The human visual system gathers information about a three dimensional world of objects and surfaces, partly by using motion cues. We have the ability to represent that world in two dimensions, using images. Kim Binsted worried that an alien visual system might not be capable of making sense of pictures made by humans. This worry was a potent one for the stick figures and line drawings that played such a prominent role in the pioneering interstellar messages of the 70’s. Those kinds of depictions use abstract visual conventions that an alien viewer might find impossible to figure out. Today, though, we needn’t worry about stick figures, because the information revolution gives us the ability to send high definition video. Still, we can’t be sure what an alien visual system would make of imagery encoded with the human visual system in mind.

Video imagery may provide a promising complement or alternative to the abstractions of physics and chemistry as the “Greek” for a cosmic Rosetta stone. If the aliens live on a planet like Earth, with liquid water on its surface, then we will share a mutual familiarity with water’s many manifestations. Just like us, aliens will have seen rain and snow, oceans, rivers, lakes, ponds, clouds, fog, and rainbows. If they have a sense of hearing, over a range of sound frequencies at least somewhat similar to ours, they will have heard waves crashing on beaches, rain hitting the ground, gurgling brooks, and the splash of a pebble dropped into a pond. When the senses work together to confirm one another, the certainty of perceptual recognition is even greater.

An audio-video movie depicting the mutually familiar phenomena of water could be just the bridge we need to cross the gulf of mutual incomprehension. This splashy, gurgling “Greek” could be the key to helping the aliens understand our audio-visual and still images, and ultimately, our symbols. As with the Voyager record, a simpler symbol system would first be needed to communicate to the aliens about how to view and listen to the presentation. That might be a big stumbling block. In the case of Voyager, a stylus head for playing the record was included on the spacecraft, which made it simpler to explain how to play it. A Rosetta stone that led the extraterrestrials to an understanding of our images could provide a means of communication extending well beyond the topics of physics, chemistry, and math. Several conference participants felt that imagery might help to convey things about human altruism, cooperation, morality, and aesthetic sensibilities.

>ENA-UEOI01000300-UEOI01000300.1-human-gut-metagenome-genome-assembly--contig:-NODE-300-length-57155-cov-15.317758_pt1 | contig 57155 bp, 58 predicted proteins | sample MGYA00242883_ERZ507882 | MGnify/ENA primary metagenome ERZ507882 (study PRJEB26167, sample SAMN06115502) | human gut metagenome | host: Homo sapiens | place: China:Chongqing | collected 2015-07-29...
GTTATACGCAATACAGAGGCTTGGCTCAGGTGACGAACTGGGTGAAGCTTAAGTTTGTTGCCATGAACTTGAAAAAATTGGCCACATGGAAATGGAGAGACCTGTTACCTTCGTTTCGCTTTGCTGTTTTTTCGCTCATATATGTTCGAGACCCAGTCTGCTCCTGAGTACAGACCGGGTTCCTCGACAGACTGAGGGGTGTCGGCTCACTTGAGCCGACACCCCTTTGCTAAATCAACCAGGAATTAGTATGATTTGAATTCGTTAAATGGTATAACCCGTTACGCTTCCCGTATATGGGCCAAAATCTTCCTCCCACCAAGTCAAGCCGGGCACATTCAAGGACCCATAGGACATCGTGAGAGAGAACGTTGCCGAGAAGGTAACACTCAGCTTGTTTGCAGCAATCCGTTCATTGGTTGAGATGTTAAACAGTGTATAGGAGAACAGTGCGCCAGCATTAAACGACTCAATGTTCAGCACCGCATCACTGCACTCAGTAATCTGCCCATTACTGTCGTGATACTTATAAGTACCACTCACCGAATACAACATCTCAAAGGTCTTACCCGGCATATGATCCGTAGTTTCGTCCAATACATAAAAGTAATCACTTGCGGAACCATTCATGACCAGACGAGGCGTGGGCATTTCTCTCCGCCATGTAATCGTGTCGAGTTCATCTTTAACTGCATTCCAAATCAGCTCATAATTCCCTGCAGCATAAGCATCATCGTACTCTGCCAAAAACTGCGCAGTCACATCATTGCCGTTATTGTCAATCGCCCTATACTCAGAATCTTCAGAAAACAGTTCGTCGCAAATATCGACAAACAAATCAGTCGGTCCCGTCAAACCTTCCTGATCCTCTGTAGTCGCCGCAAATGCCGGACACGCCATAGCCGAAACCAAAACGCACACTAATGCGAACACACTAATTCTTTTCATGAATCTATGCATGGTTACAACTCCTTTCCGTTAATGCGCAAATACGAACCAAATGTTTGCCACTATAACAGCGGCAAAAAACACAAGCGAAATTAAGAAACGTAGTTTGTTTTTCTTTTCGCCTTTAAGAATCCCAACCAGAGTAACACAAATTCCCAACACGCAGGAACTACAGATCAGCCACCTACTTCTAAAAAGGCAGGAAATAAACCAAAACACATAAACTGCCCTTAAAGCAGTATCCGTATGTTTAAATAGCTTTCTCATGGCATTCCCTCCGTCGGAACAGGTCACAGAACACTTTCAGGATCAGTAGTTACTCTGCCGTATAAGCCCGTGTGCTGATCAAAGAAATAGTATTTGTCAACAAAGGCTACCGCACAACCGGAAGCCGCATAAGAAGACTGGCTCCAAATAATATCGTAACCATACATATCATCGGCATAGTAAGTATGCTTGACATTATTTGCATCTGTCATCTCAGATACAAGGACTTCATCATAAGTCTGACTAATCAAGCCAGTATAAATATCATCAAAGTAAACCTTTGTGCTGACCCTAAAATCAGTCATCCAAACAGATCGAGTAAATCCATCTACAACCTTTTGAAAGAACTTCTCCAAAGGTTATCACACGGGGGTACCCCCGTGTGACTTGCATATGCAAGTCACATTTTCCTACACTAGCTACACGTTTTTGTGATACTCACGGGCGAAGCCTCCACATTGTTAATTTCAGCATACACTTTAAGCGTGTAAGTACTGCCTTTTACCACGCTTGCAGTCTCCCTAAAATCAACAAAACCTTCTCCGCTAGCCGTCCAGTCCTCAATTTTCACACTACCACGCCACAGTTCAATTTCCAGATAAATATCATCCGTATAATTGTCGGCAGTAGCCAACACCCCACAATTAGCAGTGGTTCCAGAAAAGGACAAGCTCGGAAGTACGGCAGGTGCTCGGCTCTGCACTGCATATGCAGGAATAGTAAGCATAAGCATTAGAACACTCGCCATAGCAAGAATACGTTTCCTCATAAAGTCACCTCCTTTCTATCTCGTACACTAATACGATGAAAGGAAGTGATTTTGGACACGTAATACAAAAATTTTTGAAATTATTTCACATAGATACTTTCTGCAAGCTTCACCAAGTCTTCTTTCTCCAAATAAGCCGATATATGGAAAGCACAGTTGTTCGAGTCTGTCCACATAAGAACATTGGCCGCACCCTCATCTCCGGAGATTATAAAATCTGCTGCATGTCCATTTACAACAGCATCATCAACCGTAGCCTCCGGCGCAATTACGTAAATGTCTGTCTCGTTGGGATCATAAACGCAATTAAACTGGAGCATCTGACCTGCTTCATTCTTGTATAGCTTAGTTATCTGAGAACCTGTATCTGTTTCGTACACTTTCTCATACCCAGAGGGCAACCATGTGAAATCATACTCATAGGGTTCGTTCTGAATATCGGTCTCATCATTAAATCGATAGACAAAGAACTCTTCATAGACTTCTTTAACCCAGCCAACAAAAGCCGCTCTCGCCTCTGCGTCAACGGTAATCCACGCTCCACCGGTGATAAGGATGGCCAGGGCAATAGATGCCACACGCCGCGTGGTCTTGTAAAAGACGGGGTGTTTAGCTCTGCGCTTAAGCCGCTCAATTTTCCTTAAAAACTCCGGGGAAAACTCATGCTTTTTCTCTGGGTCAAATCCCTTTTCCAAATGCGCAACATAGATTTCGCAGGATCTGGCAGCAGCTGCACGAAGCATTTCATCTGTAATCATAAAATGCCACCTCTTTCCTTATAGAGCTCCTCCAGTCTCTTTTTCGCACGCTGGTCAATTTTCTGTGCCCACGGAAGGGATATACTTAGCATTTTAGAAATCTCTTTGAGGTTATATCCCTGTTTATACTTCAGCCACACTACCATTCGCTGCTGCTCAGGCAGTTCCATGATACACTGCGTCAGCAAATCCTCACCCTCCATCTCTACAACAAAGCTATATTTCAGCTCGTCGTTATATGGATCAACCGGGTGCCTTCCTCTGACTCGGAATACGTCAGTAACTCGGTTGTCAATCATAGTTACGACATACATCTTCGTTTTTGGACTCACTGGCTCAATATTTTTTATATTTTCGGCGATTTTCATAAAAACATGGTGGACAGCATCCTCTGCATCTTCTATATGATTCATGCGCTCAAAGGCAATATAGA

The main message of the ‘Communicating across the Cosmos’ conference is a recognition of just how hard the problem of making ourselves understood to aliens will be. Kim Binsted ended her talk on a faint note of optimism. Even if all else fails, she supposed, there is something we can still communicate to the aliens. She showed a slide of her home doorbell. When it rings, she said, it conveys the message that someone is there, and where they are. It shows intent to communicate, and a benign willingness to reveal one’s presence. Even if it can’t be interpreted, an interstellar message conveys the information that a doorbell conveys. That message, the message that someone is there, would still be of monumental importance.

Even an interstellar message that can’t be deciphered still tells us what a doorbell tells us: that someone is there. Credit: Jim Kuhn

Previous articles in this series:
Part 1: Shouting into the Darkness
Part 2: Petabytes from the Stars
Part 3: Bridging the Vast Gulf

References and Further Reading:

Communicating across the Cosmos: How can we make ourselves understood by other civilizations in the galaxy (2014), SETI Institute Conference Website.

F. Cain (2013) How Could We Find Aliens? The Search for Extraterrestrial Intelligence (SETI), Universe Today.

F. Cain (2013) Where Are All The Aliens? The Fermi Paradox, Universe Today.

A. Kukla (2010) Extraterrestrials: A Philosophical Perspective, Rowman and Littlefield Publishers Inc. Plymouth, UK.

M. F. Land and D-E. Nilsson (2002), Animal Eyes, Oxford University Press.

N. Rescher (1985) Extraterrestrial Science, in Extraterrestrials: Science and Alien Intelligence, Edited by E. Regis, Cambridge University Press, Cambridge, UK.

C. Sagan, F. D. Drake, A. Druyan, T. Ferris, J. Lomberg, L. S. Sagan, (1978) Murmurs of Earth: The Voyager Interstellar Record. Random House, New York.

C. Sagan (1980) Cosmos, Random House, New York.

J. J. Vitti (2013) Cephalopod cognition in an evolutionary context: Implications for ethology, Biosemiotics, 6:393-401.

Paul Patton

Paul Patton is a freelance science writer and a doctoral student at the Institute for the History and Philosophy of Science and Technology at the University of Toronto. He also holds a doctorate in Neuroscience and has conducted research on how brains integrate information from multiple senses, and on the sensory systems of blind cavefish. He has been interested in space, astronomy, and extraterrestrial life and intelligence since early childhood.